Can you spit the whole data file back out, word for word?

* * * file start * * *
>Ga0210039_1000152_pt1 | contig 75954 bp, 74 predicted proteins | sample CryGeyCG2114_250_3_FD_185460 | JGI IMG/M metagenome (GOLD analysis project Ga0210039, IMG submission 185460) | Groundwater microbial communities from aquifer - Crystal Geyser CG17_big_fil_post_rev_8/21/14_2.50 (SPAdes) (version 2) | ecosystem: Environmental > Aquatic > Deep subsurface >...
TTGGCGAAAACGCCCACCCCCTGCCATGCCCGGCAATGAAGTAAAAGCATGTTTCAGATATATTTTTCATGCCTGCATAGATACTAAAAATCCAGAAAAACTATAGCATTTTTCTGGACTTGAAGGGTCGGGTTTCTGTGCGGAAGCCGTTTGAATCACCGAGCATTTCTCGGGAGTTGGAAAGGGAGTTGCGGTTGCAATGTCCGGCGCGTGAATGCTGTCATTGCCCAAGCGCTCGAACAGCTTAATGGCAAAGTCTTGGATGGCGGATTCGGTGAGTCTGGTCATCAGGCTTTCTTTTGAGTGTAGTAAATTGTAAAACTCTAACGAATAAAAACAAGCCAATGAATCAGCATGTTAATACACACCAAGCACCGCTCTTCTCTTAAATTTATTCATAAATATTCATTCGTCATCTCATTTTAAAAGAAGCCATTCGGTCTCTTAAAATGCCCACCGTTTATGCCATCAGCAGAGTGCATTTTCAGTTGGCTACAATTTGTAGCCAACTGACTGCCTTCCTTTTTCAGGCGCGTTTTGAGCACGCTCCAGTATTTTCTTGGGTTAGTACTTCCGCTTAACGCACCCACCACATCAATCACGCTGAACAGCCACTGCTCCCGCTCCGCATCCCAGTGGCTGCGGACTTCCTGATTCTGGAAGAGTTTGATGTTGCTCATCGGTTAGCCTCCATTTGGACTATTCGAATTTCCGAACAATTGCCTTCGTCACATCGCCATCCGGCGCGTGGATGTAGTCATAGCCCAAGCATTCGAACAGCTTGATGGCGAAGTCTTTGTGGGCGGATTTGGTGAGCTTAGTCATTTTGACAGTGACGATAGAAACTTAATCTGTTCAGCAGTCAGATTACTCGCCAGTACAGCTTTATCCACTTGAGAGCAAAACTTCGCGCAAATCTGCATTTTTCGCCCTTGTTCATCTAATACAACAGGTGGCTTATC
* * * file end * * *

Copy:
>Ga0210039_1000152_pt1 | contig 75954 bp, 74 predicted proteins | sample CryGeyCG2114_250_3_FD_185460 | JGI IMG/M metagenome (GOLD analysis project Ga0210039, IMG submission 185460) | Groundwater microbial communities from aquifer - Crystal Geyser CG17_big_fil_post_rev_8/21/14_2.50 (SPAdes) (version 2) | ecosystem: Environmental > Aquatic > Deep subsurface >...
TTGGCGAAAACGCCCACCCCCTGCCATGCCCGGCAATGAAGTAAAAGCATGTTTCAGATATATTTTTCATGCCTGCATAGATACTAAAAATCCAGAAAAACTATAGCATTTTTCTGGACTTGAAGGGTCGGGTTTCTGTGCGGAAGCCGTTTGAATCACCGAGCATTTCTCGGGAGTTGGAAAGGGAGTTGCGGTTGCAATGTCCGGCGCGTGAATGCTGTCATTGCCCAAGCGCTCGAACAGCTTAATGGCAAAGTCTTGGATGGCGGATTCGGTGAGTCTGGTCATCAGGCTTTCTTTTGAGTGTAGTAAATTGTAAAACTCTAACGAATAAAAACAAGCCAATGAATCAGCATGTTAATACACACCAAGCACCGCTCTTCTCTTAAATTTATTCATAAATATTCATTCGTCATCTCATTTTAAAAGAAGCCATTCGGTCTCTTAAAATGCCCACCGTTTATGCCATCAGCAGAGTGCATTTTCAGTTGGCTACAATTTGTAGCCAACTGACTGCCTTCCTTTTTCAGGCGCGTTTTGAGCACGCTCCAGTATTTTCTTGGGTTAGTACTTCCGCTTAACGCACCCACCACATCAATCACGCTGAACAGCCACTGCTCCCGCTCCGCATCCCAGTGGCTGCGGACTTCCTGATTCTGGAAGAGTTTGATGTTGCTCATCGGTTAGCCTCCATTTGGACTATTCGAATTTCCGAACAATTGCCTTCGTCACATCGCCATCCGGCGCGTGGATGTAGTCATAGCCCAAGCATTCGAACAGCTTGATGGCGAAGTCTTTGTGGGCGGATTTGGTGAGCTTAGTCATTTTGACAGTGACGATAGAAACTTAATCTGTTCAGCAGTCAGATTACTCGCCAGTACAGCTTTATCCACTTGAGAGCAAAACTTCGCGCAAATCTGCATTTTTCGCCCTTGTTCATCTAATACAACAGGTGGCTTATC